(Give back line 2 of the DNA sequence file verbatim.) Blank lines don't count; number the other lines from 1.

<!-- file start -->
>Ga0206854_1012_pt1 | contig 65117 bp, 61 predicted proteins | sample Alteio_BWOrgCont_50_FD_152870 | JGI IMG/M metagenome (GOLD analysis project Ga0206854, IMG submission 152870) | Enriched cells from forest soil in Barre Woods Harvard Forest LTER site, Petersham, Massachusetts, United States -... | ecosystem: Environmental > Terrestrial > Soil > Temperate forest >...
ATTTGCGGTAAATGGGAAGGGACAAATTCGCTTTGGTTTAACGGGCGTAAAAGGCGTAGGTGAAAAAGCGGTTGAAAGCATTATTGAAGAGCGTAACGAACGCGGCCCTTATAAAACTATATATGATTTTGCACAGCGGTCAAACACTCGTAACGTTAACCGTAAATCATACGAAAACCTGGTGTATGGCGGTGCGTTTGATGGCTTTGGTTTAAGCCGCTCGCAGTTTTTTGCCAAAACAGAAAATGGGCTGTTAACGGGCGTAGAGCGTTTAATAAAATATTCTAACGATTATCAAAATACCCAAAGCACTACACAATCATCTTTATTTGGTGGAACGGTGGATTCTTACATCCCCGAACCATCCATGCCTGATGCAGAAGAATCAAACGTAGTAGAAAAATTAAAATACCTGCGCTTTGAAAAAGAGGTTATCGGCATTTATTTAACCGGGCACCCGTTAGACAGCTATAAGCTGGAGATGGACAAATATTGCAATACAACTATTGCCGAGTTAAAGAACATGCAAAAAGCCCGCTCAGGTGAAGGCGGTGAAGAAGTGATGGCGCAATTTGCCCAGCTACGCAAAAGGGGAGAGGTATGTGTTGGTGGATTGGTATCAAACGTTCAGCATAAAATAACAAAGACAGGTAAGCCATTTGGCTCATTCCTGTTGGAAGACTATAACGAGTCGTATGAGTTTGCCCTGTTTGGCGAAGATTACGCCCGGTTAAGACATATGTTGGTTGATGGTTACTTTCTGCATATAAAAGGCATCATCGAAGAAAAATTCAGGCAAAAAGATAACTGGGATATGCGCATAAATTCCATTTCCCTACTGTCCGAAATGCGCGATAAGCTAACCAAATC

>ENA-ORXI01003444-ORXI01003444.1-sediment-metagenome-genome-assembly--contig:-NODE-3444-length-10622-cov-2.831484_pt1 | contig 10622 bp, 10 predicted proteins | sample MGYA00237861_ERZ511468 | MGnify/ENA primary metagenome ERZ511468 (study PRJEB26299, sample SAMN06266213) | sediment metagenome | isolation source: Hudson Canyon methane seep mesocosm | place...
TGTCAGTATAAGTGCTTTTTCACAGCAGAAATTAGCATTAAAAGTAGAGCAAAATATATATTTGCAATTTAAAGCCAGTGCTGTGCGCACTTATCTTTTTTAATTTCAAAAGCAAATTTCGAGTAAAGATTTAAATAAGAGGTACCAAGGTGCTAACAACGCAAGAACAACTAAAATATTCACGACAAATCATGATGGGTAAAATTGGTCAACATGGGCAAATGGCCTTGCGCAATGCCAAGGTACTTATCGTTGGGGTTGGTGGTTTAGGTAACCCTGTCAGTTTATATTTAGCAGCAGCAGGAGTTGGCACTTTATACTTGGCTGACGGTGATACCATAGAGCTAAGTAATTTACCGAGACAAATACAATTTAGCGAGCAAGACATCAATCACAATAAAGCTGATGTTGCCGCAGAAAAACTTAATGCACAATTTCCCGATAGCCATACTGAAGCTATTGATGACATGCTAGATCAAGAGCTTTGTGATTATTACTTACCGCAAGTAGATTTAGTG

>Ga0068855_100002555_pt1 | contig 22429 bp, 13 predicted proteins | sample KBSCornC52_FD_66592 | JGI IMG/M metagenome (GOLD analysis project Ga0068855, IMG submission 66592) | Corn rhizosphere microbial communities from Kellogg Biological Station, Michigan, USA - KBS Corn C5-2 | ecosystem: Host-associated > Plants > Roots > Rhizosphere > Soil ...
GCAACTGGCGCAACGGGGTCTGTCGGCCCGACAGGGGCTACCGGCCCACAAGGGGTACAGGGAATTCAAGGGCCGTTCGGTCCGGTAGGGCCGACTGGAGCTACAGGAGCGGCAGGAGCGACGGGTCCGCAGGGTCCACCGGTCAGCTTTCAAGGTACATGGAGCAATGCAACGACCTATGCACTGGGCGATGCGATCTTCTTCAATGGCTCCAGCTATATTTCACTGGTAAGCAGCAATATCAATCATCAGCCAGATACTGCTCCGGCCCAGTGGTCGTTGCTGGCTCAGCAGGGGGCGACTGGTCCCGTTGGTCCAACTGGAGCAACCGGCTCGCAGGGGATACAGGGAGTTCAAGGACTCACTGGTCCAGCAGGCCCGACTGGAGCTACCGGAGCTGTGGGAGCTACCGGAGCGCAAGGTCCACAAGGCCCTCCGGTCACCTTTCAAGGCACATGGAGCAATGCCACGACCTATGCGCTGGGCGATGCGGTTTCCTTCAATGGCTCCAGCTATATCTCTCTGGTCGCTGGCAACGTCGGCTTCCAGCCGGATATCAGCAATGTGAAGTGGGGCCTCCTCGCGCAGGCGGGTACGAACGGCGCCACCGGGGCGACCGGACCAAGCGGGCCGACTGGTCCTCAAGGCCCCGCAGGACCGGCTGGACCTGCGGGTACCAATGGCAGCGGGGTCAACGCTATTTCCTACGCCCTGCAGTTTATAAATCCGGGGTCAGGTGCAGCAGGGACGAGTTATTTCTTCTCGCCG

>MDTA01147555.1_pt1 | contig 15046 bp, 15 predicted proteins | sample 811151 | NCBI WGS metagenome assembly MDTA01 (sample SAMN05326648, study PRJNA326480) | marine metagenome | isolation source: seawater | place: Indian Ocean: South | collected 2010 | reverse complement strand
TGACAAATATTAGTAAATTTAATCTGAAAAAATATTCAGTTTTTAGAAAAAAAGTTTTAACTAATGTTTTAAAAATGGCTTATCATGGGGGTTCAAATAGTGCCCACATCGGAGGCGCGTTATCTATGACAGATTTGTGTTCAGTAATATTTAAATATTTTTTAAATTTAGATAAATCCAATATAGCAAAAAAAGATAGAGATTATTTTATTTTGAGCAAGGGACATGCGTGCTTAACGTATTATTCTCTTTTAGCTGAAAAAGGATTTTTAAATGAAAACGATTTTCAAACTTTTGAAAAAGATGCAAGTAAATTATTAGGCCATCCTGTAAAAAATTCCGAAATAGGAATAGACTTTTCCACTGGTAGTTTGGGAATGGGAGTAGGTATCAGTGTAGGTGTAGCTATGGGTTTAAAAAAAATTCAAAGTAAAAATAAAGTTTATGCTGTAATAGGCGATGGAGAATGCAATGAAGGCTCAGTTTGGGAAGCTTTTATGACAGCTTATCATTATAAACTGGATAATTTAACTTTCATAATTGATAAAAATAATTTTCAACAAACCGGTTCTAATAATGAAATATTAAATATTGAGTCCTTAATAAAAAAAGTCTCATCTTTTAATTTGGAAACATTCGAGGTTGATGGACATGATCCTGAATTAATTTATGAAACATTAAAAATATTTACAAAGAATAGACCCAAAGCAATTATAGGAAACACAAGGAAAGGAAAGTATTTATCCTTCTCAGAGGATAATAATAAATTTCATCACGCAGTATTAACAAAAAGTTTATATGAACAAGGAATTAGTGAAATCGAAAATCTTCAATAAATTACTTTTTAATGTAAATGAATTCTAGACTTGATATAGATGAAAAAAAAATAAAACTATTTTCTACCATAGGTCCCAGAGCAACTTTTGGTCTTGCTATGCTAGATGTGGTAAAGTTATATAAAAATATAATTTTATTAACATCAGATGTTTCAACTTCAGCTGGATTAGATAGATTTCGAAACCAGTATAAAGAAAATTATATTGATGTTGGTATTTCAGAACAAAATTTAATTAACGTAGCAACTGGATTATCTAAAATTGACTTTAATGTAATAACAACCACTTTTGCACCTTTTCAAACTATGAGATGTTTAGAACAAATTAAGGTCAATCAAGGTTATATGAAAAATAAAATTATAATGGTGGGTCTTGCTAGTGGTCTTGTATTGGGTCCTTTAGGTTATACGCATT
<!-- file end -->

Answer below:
ATTTGCGGTAAATGGGAAGGGACAAATTCGCTTTGGTTTAACGGGCGTAAAAGGCGTAGGTGAAAAAGCGGTTGAAAGCATTATTGAAGAGCGTAACGAACGCGGCCCTTATAAAACTATATATGATTTTGCACAGCGGTCAAACACTCGTAACGTTAACCGTAAATCATACGAAAACCTGGTGTATGGCGGTGCGTTTGATGGCTTTGGTTTAAGCCGCTCGCAGTTTTTTGCCAAAACAGAAAATGGGCTGTTAACGGGCGTAGAGCGTTTAATAAAATATTCTAACGATTATCAAAATACCCAAAGCACTACACAATCATCTTTATTTGGTGGAACGGTGGATTCTTACATCCCCGAACCATCCATGCCTGATGCAGAAGAATCAAACGTAGTAGAAAAATTAAAATACCTGCGCTTTGAAAAAGAGGTTATCGGCATTTATTTAACCGGGCACCCGTTAGACAGCTATAAGCTGGAGATGGACAAATATTGCAATACAACTATTGCCGAGTTAAAGAACATGCAAAAAGCCCGCTCAGGTGAAGGCGGTGAAGAAGTGATGGCGCAATTTGCCCAGCTACGCAAAAGGGGAGAGGTATGTGTTGGTGGATTGGTATCAAACGTTCAGCATAAAATAACAAAGACAGGTAAGCCATTTGGCTCATTCCTGTTGGAAGACTATAACGAGTCGTATGAGTTTGCCCTGTTTGGCGAAGATTACGCCCGGTTAAGACATATGTTGGTTGATGGTTACTTTCTGCATATAAAAGGCATCATCGAAGAAAAATTCAGGCAAAAAGATAACTGGGATATGCGCATAAATTCCATTTCCCTACTGTCCGAAATGCGCGATAAGCTAACCAAATC